The San Jose Sharks’ season was all but over.
Down 3-0 with just under 11 minutes to go in Game 7 of their first-round series against the Vegas Golden Knights in April, the Sharks needed something to go their way.
What they got instead was a disaster.
On a faceoff in the offensive zone, Joe Pavelski was cross-checked by the Golden Knights’ Cody Eakin and fell hard after colliding with Paul Stastny. Pavelski’s head crashed into the ice and play was stopped as blood trickled out of his helmet.
Silence fell over the SAP Center as the injured forward lay motionless on the ice. Several minutes later, veterans Evander Kane and Brent Burns helped their teammate to the bench while Joe Thornton pressed a towel up against his wound to stop the bleeding. It was one of the most gruesome injuries in recent memory and it had pretty much everyone shook up, especially Sharks head coach Peter DeBoer.
“I’m just worried about Pavelski coming off the ice because I know how tough he is and I know for him to be carried off like that that this was a serious, serious injury. I’d love to tell you I saw this as an opportunity and I already knew what we were going to do with the power play, but that was not the case. I was stunned and distressed for him,” DeBoer told TSN.ca Thursday, reflecting on Game 7 at the TeamSnap Hockey Coaches Conference in Toronto.
Cody Eakin was given a five-minute major for cross-checking. They might not have gotten it the way they wanted, but it was the spark the Sharks needed.
Six seconds after play was resumed, Logan Couture beat Marc-Andre Fleury on the power play to cut the lead to 3-1.
“That was the whole key,” DeBoer said of their opening goal. “Winning that faceoff and scoring five seconds later was huge. You know if you lose the draw, you’ve got to go back, set up, come back up again, the other team gets the momentum so that first goal really set the table for the rest of what we did.”
Almost as quickly as they got their first goal, they got another. Tomas Hertl deflected an Erik Karlsson point shot to get the Sharks even closer with still almost four minutes to go on the man-advantage.
They kept coming.
Just over two minutes later, Couture blasted home his second of the power play to even the game 3-3, a feat that would have been unthinkable just minutes ago.
Joe Thornton’s line was next up as the Sharks looked to take the lead, but Thornton told DeBoer to leave the first unit out despite them having played well past their usual ice-time.
“Joe looked at me and said, ‘leave them out there.’ And I get a little emotional now just thinking about it because that shows you where his heart was. It had nothing to do with him,” DeBoer said.
So he listened, and Thornton was right.
Kevin LeBanc beat Fleury glove side in the slot and the home crowd roared louder than ever as San Jose jumped in front 4-3. As the clock ticked down inside of a minute, it didn’t seem possible Vegas could recover. And somehow, from almost as dire a position as the Sharks found themselves in 10 minutes prior, the Golden Knights tied the game off a goal in tight from Jonathan Marchessault.
“That game should have been over,” DeBoer said. “Great credit to Vegas and their leadership and their coaching that they’re able to grab the momentum back and tie this game up.”
To overtime it went. It was an unlikely path to get there and it was an unlikely hero who ended it for San Jose. Especially considering he was benched for most of the game.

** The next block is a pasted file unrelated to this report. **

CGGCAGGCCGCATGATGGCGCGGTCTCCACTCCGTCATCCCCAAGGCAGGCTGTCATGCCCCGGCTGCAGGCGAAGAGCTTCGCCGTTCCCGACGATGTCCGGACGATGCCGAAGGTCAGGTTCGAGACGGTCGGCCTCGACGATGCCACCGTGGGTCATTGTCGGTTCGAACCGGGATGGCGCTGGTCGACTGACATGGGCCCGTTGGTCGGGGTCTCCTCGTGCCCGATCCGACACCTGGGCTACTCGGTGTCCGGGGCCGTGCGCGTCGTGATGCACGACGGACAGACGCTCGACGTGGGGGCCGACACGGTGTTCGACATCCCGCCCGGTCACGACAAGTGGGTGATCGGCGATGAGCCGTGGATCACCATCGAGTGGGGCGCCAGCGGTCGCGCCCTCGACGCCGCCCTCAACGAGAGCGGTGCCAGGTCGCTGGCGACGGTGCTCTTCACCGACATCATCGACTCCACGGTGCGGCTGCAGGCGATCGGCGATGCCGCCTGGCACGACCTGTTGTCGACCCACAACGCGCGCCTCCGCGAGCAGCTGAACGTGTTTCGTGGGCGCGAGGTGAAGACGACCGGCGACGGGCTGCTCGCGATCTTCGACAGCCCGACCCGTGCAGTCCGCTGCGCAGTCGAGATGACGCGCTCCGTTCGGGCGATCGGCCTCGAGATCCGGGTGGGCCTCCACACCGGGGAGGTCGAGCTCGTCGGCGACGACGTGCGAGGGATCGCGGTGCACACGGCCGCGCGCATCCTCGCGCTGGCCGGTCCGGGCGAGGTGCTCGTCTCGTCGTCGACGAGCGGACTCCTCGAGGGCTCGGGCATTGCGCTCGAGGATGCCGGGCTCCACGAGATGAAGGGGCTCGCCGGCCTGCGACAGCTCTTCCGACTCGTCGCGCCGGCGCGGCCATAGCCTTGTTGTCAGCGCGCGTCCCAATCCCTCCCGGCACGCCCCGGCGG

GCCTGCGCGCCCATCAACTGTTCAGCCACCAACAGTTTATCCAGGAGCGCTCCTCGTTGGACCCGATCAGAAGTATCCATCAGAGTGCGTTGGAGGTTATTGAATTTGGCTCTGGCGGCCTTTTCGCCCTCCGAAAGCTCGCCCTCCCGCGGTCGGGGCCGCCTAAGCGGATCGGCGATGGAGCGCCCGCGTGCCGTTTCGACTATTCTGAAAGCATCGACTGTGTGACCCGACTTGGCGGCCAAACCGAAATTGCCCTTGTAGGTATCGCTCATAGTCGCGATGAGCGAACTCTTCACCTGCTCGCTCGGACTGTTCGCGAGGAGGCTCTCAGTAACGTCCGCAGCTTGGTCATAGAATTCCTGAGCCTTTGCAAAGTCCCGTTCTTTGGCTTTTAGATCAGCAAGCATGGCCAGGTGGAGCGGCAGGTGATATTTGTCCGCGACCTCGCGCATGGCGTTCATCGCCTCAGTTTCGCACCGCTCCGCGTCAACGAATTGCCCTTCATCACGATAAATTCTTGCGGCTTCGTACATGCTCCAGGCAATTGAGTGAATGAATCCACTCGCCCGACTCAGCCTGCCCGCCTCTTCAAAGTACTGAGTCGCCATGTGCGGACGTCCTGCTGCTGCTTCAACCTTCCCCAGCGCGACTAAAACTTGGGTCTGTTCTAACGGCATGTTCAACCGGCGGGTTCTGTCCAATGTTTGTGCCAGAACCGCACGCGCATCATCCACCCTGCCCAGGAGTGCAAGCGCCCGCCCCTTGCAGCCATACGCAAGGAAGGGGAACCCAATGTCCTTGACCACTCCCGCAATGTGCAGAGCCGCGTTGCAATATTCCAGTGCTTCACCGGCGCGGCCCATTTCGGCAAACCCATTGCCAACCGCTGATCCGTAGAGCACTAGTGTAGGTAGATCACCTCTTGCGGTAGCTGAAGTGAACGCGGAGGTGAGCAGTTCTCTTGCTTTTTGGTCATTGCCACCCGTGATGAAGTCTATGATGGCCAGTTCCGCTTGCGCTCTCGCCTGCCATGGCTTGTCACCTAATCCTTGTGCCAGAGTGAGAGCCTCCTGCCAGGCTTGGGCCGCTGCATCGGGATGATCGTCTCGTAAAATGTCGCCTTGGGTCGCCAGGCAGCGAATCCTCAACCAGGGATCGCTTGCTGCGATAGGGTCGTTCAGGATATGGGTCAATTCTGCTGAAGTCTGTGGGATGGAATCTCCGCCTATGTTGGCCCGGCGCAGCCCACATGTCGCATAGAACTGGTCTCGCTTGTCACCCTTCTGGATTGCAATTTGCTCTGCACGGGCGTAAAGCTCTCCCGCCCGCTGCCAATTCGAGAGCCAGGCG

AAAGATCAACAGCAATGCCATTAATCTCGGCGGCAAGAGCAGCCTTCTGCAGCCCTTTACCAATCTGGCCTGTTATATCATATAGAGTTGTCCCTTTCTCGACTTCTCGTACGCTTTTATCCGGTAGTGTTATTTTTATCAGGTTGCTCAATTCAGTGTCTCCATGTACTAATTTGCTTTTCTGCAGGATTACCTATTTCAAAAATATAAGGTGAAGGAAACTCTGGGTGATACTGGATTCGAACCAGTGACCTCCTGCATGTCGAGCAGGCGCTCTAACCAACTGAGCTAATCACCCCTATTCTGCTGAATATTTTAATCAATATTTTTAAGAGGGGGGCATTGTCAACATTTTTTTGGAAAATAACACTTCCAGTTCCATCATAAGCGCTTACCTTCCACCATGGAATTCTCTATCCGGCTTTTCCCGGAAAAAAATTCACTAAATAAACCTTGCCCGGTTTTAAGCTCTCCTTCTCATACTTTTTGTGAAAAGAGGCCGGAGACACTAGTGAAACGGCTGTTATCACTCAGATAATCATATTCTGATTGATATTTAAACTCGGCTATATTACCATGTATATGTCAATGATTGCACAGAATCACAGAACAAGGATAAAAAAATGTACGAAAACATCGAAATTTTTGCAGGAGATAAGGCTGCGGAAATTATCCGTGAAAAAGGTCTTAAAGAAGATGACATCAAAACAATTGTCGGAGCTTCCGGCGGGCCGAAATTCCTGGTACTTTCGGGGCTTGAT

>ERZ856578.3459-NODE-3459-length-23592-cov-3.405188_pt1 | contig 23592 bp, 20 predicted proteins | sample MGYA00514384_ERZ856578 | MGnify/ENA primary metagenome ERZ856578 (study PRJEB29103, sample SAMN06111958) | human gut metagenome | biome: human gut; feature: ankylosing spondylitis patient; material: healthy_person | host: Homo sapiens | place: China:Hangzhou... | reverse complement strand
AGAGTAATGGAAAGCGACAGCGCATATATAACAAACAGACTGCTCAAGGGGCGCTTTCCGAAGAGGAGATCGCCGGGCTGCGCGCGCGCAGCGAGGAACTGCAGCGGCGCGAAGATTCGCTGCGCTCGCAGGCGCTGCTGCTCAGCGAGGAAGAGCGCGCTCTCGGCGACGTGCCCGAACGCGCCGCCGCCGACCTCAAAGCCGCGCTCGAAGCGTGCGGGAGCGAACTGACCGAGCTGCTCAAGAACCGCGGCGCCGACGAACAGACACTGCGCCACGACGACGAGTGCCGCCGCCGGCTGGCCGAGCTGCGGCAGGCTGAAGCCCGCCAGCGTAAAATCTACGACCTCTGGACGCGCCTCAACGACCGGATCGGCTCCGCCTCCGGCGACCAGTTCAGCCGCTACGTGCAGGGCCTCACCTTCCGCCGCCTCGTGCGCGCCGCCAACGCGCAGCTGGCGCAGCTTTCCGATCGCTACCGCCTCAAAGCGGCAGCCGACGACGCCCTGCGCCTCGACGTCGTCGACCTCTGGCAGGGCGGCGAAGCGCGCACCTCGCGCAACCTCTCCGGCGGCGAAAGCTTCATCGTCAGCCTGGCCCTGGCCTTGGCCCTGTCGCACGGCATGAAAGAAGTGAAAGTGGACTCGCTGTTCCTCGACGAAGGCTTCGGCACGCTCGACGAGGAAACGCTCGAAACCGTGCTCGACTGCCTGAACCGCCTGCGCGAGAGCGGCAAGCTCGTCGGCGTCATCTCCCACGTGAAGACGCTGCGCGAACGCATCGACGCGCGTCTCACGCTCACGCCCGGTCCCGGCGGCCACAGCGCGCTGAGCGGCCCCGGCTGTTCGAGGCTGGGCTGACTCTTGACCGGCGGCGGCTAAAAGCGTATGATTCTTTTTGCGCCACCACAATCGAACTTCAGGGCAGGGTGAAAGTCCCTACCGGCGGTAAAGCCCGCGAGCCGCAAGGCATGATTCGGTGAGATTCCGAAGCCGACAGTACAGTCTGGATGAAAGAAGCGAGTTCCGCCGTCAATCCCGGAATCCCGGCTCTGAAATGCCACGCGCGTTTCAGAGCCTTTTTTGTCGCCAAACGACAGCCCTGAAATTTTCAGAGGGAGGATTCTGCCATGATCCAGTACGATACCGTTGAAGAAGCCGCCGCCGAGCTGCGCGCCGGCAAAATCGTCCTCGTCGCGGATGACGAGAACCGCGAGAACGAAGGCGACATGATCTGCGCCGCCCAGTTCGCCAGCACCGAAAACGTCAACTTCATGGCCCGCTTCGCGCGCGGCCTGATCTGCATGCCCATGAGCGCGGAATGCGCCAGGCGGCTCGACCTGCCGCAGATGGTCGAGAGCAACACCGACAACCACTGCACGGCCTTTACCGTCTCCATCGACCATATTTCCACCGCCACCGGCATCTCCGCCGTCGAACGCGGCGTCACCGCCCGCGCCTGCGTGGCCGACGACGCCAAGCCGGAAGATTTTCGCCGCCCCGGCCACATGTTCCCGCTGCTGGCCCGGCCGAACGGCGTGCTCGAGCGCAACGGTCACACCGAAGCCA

In the first period, Barclay Goodrow not only lost a faceoff in the defensive zone, but lost William Karlsson in front of the net as the Golden Knights got on the board first. Goodrow was benched, barely seeing the ice until the extra frame.
With fresh legs, Goodrow beat the Golden Knights down the right side and tucked home the forehand-winner, redeeming himself in the biggest way possible. Pandemonium ensued and the Sharks were moving on to the second round.
"To be honest I can't really remember what just happened," Goodrow told reporters after the game. "It was a pretty surreal moment. Definitely the biggest goal of my career, obviously."
“It was the craziest night of hockey I’ve ever been involved with. I’ll never forget it,” DeBoer said.
As for the controversial major penalty call that led to the Sharks’ third-period barrage, the NHL issued an apology to the Golden Knights according to general manager George McPhee. Head coach Gerard Gallant and Marchessault were both outspoken about the call. Even DeBoer admitted Thursday that it shouldn’t have been called a major penalty. Still, he’ll take it.
“We put it behind us a couple days after it happened,” Golden Knights assistant coach Mike Kelly said Thursday. “Just one of those things that happened in a year; it’s not normal but we don’t think about it much. If you end up thinking about that stuff, it doesn’t do you any good.”
Indeed, things roll on. The Sharks defeated the Colorado Avalanche in Round 2 in Game 7 – fittingly enough, that was the same game Pavelski returned to action from his head injury – but fell to the eventual Stanley Cup champion St. Louis Blues in Game 6 of the Western Conference Final.
While the Sharks brought back both Erik Karlsson and Timo Meier on long-term deals, they did lose Pavelski to the Dallas Stars.
“You don’t replace him. You know I just think we have to move forward,” DeBoer said. “I think it just became one of the realities of today’s cap that you just can’t keep everybody and you have to make those tough decisions.”
As for Thornton, who is currently still unsigned?
“He’ll be back,” DeBoer said. “When I saw him working out two days after our season ended I knew he was still going to play and I knew he still had gas in the tank. I’m not thinking about if he’s coming back, I’m just excited to work with him again.”
The TeamSnap Hockey Coaches Conference runs July 18-20 at Ryerson University in Toronto. Click here for more information.